To conclude, from Tesla’s story, one possible pathway of value capture and creation can start from business model (step 1), putting in place the right operating model (step 2), and consistently executing with persistency (step 3). We learned that Step 3 is particularly important because in Tesla’s example, if Elon musk gave up in 2008, he would miss the 30 USD-bn market capitalization that is really favorable towards Tesla now.

Winner winner chicken dinner : Tesla has somehow managed to successfully shape the world, how about you?

 

 

Source :

http://shop.teslamotors.com/

http://www.theguardian.com/business/2015/oct/21/tesla-car-autopilot-self-driving-car

http://kirillklip.blogspot.com/2015/10/lithium-race-teslas-jb-straubel-most.html

https://www.teslamotors.com/blog/secret-tesla-motors-master-plan-just-between-you-and-me

https://www.teslamotors.com/blog/your-autopilot-has-arrived

https://www.teslamotors.com/blog/mission-tesla

http://waitbutwhy.com/2015/06/how-tesla-will-change-your-life.html

https://my.teslamotors.com/fr_CA/forum/forums/tesla-motors-growth-workforce-doubles-2014

 

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11 thoughts on “Tesla – Winner winner chicken dinner

  1. Great company choice. I fully agree, Tesla positioned itself as an innovator and is consistently working on developing its image as such. Judging by its sustainable plant and business expansion plans, I believe Tesla has managed to stay consistent with its business model.

    1. Hi Gheed,
      Thanks! Yeah I think the road-map, business strategy, and execution are truly remarkable… I hope they can expand more too..
      Aldo

  2. Thanks for educating us on Tesla Aldo! I’m curious for your take on how government subsidies, and potential losing them, impacts Tesla’s business model? A good summary of the current US subsidies is here: https://www.teslamotors.com/support/incentives. I think by diversifying into lower-cost models that are more accessible to the general public Tesla will be able to ebb the flow of any leakage due to lost government support.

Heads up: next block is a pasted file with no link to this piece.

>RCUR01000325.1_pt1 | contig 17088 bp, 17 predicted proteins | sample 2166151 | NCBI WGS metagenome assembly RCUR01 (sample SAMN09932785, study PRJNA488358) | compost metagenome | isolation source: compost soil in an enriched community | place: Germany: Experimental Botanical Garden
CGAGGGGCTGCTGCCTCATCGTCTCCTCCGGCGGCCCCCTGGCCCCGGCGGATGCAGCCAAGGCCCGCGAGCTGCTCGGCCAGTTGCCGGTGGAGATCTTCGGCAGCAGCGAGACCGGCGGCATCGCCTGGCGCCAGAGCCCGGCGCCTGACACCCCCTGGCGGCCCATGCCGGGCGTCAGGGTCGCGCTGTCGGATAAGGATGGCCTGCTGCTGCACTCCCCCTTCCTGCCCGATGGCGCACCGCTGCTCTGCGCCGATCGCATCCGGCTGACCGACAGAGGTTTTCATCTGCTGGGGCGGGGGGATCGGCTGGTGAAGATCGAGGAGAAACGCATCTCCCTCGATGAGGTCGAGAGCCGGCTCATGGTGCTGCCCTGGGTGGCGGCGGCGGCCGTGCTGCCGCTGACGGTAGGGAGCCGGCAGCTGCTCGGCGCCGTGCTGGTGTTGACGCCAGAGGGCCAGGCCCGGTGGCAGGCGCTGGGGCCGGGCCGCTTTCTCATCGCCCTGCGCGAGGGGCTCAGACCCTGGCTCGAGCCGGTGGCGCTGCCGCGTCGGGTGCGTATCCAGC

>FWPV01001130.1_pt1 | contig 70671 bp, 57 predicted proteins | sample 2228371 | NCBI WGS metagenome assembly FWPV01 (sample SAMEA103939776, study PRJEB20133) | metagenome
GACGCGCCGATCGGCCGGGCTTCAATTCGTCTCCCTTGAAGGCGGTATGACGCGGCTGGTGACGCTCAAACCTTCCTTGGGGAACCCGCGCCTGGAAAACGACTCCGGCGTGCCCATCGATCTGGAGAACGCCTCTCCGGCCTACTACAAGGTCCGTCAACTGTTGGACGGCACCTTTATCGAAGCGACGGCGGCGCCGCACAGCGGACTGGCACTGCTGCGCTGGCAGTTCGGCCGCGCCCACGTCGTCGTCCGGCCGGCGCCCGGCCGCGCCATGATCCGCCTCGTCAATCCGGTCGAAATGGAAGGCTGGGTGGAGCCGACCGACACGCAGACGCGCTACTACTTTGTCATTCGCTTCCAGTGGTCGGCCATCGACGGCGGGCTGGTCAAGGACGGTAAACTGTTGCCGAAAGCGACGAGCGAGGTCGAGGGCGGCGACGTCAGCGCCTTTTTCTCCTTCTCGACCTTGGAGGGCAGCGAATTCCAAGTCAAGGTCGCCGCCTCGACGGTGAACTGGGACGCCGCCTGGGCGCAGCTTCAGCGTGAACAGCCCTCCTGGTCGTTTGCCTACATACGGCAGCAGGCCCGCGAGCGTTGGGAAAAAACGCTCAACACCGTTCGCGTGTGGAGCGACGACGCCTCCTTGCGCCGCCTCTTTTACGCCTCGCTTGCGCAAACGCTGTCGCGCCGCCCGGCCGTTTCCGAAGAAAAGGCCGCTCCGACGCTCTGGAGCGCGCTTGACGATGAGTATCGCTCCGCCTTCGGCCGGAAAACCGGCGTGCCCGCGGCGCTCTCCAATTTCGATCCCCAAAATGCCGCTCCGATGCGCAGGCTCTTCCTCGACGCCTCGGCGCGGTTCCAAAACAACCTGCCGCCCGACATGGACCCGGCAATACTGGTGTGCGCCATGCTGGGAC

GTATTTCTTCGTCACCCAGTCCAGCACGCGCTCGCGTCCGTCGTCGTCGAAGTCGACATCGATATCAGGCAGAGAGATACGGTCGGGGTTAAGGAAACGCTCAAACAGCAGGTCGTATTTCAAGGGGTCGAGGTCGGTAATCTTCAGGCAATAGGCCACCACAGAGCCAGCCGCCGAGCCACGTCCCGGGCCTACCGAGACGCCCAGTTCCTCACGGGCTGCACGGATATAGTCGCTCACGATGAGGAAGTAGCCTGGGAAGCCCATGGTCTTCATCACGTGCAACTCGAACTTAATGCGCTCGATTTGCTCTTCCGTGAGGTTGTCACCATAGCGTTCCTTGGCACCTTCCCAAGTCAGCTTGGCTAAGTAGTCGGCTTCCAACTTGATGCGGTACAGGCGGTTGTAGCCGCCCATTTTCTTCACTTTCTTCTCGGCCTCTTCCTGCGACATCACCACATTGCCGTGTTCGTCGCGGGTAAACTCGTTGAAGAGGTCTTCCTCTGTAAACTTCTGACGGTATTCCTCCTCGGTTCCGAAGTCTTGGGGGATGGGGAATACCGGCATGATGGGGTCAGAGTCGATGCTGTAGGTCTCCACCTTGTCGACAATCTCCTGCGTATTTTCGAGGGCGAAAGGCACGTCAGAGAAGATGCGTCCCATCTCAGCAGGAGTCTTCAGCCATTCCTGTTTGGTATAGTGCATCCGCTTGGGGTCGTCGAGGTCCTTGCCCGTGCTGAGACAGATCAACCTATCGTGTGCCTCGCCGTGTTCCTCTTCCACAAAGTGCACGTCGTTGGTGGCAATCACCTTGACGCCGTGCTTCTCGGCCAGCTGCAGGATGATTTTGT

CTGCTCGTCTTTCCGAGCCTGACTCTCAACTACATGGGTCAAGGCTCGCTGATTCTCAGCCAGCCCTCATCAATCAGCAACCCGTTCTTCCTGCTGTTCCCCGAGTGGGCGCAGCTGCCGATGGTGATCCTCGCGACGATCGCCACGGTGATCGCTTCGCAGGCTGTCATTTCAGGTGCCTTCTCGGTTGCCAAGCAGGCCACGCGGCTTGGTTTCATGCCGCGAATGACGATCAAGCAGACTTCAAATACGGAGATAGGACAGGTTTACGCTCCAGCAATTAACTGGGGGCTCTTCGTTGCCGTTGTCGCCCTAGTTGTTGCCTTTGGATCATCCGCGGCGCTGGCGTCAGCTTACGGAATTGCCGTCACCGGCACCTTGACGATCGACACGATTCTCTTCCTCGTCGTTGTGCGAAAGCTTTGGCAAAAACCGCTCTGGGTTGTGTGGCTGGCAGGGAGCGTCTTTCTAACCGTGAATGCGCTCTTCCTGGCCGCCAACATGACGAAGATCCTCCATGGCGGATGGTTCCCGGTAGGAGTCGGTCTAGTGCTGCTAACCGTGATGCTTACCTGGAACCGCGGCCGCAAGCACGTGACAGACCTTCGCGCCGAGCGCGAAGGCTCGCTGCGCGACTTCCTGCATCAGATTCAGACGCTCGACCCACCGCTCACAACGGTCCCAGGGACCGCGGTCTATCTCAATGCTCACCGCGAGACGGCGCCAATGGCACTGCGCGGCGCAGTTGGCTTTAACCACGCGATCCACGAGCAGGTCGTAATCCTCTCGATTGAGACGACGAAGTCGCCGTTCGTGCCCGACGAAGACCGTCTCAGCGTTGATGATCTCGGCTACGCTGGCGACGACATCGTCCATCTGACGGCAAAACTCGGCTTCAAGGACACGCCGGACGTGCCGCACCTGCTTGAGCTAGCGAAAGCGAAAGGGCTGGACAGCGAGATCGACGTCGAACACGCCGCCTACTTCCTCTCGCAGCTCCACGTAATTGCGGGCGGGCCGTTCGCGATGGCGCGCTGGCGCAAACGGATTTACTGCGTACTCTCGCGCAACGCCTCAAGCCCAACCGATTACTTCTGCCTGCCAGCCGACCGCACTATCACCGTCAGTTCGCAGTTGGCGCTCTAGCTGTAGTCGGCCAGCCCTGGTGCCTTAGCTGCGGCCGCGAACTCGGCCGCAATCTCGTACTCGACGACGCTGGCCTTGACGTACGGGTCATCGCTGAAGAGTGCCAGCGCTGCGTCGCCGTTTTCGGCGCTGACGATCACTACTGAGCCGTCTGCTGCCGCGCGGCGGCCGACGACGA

1. Definitely Simeon. Losing the incentive might affect the market demand, but to my suspicion, it wouldn’t be as much. I said this because the market penetration for electric car has not been saturated yet, and there is still high demand indicated by consumer’s willingness to just put deposit money (i.e for model x) without any clear price transparency nor commitment on release of product.

  3. To build on Simeon’s comment, do you think political environment/incentives in the US (driving for electric car adoptions) versus Europe (driving for energy-efficiency) affected business and operational decisions that Telstra made? How do you think Tesla reinvent the historically dealer-heavy commercial distribution model in the industry? Do you think the rise of hybrid cars and energy-efficient cars by established brands would hinder future growth?

    1. Wow thanks for the interest and a lot of questions :

      1) I dont really think it affected the decision making of the company that much. Elon musk is a very unique person, and he started the company by wanting it (“I want to have sustainable car”). From there then he designed the operating model that would make sense to support his business model / ambition.

      2) Telsa really wanted to have direct control of distribution and so they tried to lobby state government one-by-one to get permit. Some rejected, some accepted.

      3) My take is that it might be a slight hindrance only. As hybrid cars producers invent new model and innovate, so will Tesla. Along the way, Hybrid brand will be more energy effective & probably cheaper, but Tesla will do so too. So looking at this, highly likely Telsa can still maintain similar level of comparative advantage against those brands.

  4. Great article – very thorough analysis! I think it’s also interesting to note that Model S and X are effectively the same chassis, further reducing complexity in operations, increasing automation and decreasing overall costs. The direct to consumer model also minimizes channel conflicts, if regulation passes.